But there’s lots we can do to help protect these marine environments. As reusable shopping bags and coffee cups have become ubiquitous, innovators in the fight to reduce plastic waste have stepped up their game, designing novel delivery systems—from returnable stainless steel ice-cream containers to vending machines that dispense food and cleaning products into reusable containers.
Many species rely on the forests of the Congo Basin for food and protection. Chimpanzees sleep and eat in the trees; western lowland gorillas feed on their bark and pulp; and okapi use the dense vegetation to evade predators and poachers alike. But mining operations are destroying these forests to extract minerals such as coltan—used in making electronics like cell phones and laptops.
You don’t have to give up your gadgets to help protect these animals. Just be sure to recycle your electronics, through a certified responsible recycler, at their end of life. Processors will strip out their coltan, gold, tin, and tungsten so they can be used in new equipment, thus reducing demand for new mining.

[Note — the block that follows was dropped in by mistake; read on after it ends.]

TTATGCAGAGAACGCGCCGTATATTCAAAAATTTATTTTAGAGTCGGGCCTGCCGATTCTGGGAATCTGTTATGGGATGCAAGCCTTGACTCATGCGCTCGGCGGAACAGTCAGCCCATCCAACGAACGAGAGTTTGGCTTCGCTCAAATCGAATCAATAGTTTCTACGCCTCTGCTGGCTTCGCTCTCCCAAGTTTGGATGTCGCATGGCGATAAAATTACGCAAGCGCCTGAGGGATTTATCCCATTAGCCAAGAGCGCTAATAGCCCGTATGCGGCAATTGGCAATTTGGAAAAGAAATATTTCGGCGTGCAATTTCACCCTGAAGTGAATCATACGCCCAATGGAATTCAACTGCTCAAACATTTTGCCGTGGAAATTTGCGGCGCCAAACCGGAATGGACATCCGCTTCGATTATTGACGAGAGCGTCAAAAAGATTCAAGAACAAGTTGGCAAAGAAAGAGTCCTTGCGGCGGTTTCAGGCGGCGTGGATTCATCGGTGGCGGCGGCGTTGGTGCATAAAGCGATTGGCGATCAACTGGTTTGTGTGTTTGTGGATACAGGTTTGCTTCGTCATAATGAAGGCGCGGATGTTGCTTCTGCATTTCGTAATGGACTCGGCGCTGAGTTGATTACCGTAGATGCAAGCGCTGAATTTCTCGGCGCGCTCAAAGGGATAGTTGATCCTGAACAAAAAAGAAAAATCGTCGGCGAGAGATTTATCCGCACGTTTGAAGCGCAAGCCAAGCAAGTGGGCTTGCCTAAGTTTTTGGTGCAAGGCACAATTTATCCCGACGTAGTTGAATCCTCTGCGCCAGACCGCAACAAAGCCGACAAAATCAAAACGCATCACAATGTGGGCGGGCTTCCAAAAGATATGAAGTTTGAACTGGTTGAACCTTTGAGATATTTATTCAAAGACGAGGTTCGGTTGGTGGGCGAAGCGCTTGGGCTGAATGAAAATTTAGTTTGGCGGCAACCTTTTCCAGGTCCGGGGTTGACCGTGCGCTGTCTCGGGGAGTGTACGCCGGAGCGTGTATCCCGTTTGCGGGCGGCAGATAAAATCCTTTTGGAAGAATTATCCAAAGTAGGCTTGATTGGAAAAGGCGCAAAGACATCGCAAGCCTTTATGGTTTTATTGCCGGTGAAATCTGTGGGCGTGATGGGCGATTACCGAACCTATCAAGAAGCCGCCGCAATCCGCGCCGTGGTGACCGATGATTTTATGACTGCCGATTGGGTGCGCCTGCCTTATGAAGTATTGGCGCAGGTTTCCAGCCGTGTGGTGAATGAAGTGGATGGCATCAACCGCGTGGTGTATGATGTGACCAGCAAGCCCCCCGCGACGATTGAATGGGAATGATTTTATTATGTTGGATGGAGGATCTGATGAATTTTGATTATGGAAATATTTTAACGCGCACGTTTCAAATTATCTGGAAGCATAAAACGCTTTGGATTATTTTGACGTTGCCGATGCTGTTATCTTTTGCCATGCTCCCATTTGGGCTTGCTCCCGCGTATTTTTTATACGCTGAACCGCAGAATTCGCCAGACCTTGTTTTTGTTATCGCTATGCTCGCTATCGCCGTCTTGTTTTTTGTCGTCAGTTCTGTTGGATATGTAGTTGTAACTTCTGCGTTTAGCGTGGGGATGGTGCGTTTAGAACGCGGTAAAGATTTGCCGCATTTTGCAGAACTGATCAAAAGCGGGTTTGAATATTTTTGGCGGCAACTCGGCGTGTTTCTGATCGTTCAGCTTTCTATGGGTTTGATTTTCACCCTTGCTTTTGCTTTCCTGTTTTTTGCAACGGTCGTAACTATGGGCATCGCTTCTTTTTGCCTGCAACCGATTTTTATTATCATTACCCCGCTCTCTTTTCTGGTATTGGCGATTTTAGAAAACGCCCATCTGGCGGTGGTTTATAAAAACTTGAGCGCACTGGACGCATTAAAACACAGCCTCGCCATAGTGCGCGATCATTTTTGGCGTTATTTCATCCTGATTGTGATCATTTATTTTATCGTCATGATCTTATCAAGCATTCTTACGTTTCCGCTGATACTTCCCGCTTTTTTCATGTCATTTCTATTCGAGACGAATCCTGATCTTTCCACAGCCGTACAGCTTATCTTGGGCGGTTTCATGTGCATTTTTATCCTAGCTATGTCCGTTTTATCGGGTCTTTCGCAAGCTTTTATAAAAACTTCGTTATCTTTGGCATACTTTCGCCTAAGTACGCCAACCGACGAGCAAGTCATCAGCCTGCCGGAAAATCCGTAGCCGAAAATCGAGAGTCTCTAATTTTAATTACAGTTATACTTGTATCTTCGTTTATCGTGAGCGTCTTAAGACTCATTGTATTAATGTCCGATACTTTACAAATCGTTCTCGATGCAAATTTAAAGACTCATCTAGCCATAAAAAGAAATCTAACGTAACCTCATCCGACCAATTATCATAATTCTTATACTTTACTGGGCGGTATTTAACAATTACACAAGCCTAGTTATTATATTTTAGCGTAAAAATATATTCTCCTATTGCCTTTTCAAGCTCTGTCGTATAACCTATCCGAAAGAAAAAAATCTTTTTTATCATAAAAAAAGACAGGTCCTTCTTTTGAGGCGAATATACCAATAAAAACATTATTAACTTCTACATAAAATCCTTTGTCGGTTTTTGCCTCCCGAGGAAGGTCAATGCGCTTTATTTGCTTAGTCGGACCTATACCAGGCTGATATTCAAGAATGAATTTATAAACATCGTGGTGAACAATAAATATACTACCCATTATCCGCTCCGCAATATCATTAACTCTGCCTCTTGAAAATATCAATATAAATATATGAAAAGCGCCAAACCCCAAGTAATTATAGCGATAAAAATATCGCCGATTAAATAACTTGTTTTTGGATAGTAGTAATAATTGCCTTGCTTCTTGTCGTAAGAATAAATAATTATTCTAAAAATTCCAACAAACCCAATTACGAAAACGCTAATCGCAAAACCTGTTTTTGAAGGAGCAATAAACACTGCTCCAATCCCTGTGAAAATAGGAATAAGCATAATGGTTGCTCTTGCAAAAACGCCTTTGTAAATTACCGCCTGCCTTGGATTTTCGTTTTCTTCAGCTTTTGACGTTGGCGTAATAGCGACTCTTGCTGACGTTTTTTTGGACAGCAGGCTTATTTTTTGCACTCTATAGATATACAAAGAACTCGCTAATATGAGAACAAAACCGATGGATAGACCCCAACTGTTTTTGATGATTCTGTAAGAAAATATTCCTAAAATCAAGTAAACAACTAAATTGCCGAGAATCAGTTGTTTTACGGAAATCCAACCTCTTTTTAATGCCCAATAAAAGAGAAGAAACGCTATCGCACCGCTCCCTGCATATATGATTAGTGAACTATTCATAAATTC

Think as you shop
Checking labels as you browse the aisles of your local supermarket can make a difference for a variety of animals and habitats. For example, avoiding products that contain palm oil—which goes by many different names and shows up in a range of household products, from pizza dough to lipstick—can help support Sumatran tigers, whose tropical rainforests have shrunk by nearly 20 percent as oil palm plantations have expanded in Indonesia.
Buying shade-grown coffee not only helps to preserve the forest canopy that shelters coffee plants, it also protects the habitat of giant anteaters, the most threatened mammals in Central America, and a variety of bird species.
Even the type of booze you choose can help save an animal. Lesser long-nosed bats pollinate blue agave plants across the desert ecosystems of Mexico and the southwestern U.S., but they became endangered as tequila producers, seeking to raise their plant’s sugar content, began to clip the succulents’ flowers before they could be pollinated. Buying bat-friendly tequila—a label created by conservationist and National Geographic Explorer-at-Large Rodrigo Medellín—supports producers who allow their blue agave to bloom.
Today, lesser long-nosed bats have been brought back from the brink of extinction. Their population has risen from about a thousand in the late 1980s to around 200,000. Bat-friendly tequila, of course, was just one of many factors in this species’ resurgence. But every little bit—especially if it’s tasty—helps.